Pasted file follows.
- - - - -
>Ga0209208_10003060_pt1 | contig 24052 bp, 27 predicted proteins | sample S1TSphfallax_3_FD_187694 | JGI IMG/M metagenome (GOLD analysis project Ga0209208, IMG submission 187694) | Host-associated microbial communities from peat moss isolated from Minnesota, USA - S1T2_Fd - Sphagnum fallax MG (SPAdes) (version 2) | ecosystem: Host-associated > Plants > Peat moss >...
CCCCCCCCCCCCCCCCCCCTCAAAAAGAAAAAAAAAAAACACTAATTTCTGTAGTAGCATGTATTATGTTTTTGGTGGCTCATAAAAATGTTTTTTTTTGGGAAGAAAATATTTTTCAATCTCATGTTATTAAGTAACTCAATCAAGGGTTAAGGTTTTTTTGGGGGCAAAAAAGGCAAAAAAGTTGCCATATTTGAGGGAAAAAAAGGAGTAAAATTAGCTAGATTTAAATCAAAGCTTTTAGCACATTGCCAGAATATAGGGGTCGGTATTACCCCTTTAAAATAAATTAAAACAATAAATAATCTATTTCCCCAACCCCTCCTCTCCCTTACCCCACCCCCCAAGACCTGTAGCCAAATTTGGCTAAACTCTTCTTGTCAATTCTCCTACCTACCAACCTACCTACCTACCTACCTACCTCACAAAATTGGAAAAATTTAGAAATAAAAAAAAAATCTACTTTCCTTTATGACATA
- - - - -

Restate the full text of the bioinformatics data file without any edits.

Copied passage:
>Ga0209208_10003060_pt1 | contig 24052 bp, 27 predicted proteins | sample S1TSphfallax_3_FD_187694 | JGI IMG/M metagenome (GOLD analysis project Ga0209208, IMG submission 187694) | Host-associated microbial communities from peat moss isolated from Minnesota, USA - S1T2_Fd - Sphagnum fallax MG (SPAdes) (version 2) | ecosystem: Host-associated > Plants > Peat moss >...
CCCCCCCCCCCCCCCCCCCTCAAAAAGAAAAAAAAAAAACACTAATTTCTGTAGTAGCATGTATTATGTTTTTGGTGGCTCATAAAAATGTTTTTTTTTGGGAAGAAAATATTTTTCAATCTCATGTTATTAAGTAACTCAATCAAGGGTTAAGGTTTTTTTGGGGGCAAAAAAGGCAAAAAAGTTGCCATATTTGAGGGAAAAAAAGGAGTAAAATTAGCTAGATTTAAATCAAAGCTTTTAGCACATTGCCAGAATATAGGGGTCGGTATTACCCCTTTAAAATAAATTAAAACAATAAATAATCTATTTCCCCAACCCCTCCTCTCCCTTACCCCACCCCCCAAGACCTGTAGCCAAATTTGGCTAAACTCTTCTTGTCAATTCTCCTACCTACCAACCTACCTACCTACCTACCTACCTCACAAAATTGGAAAAATTTAGAAATAAAAAAAAAATCTACTTTCCTTTATGACATA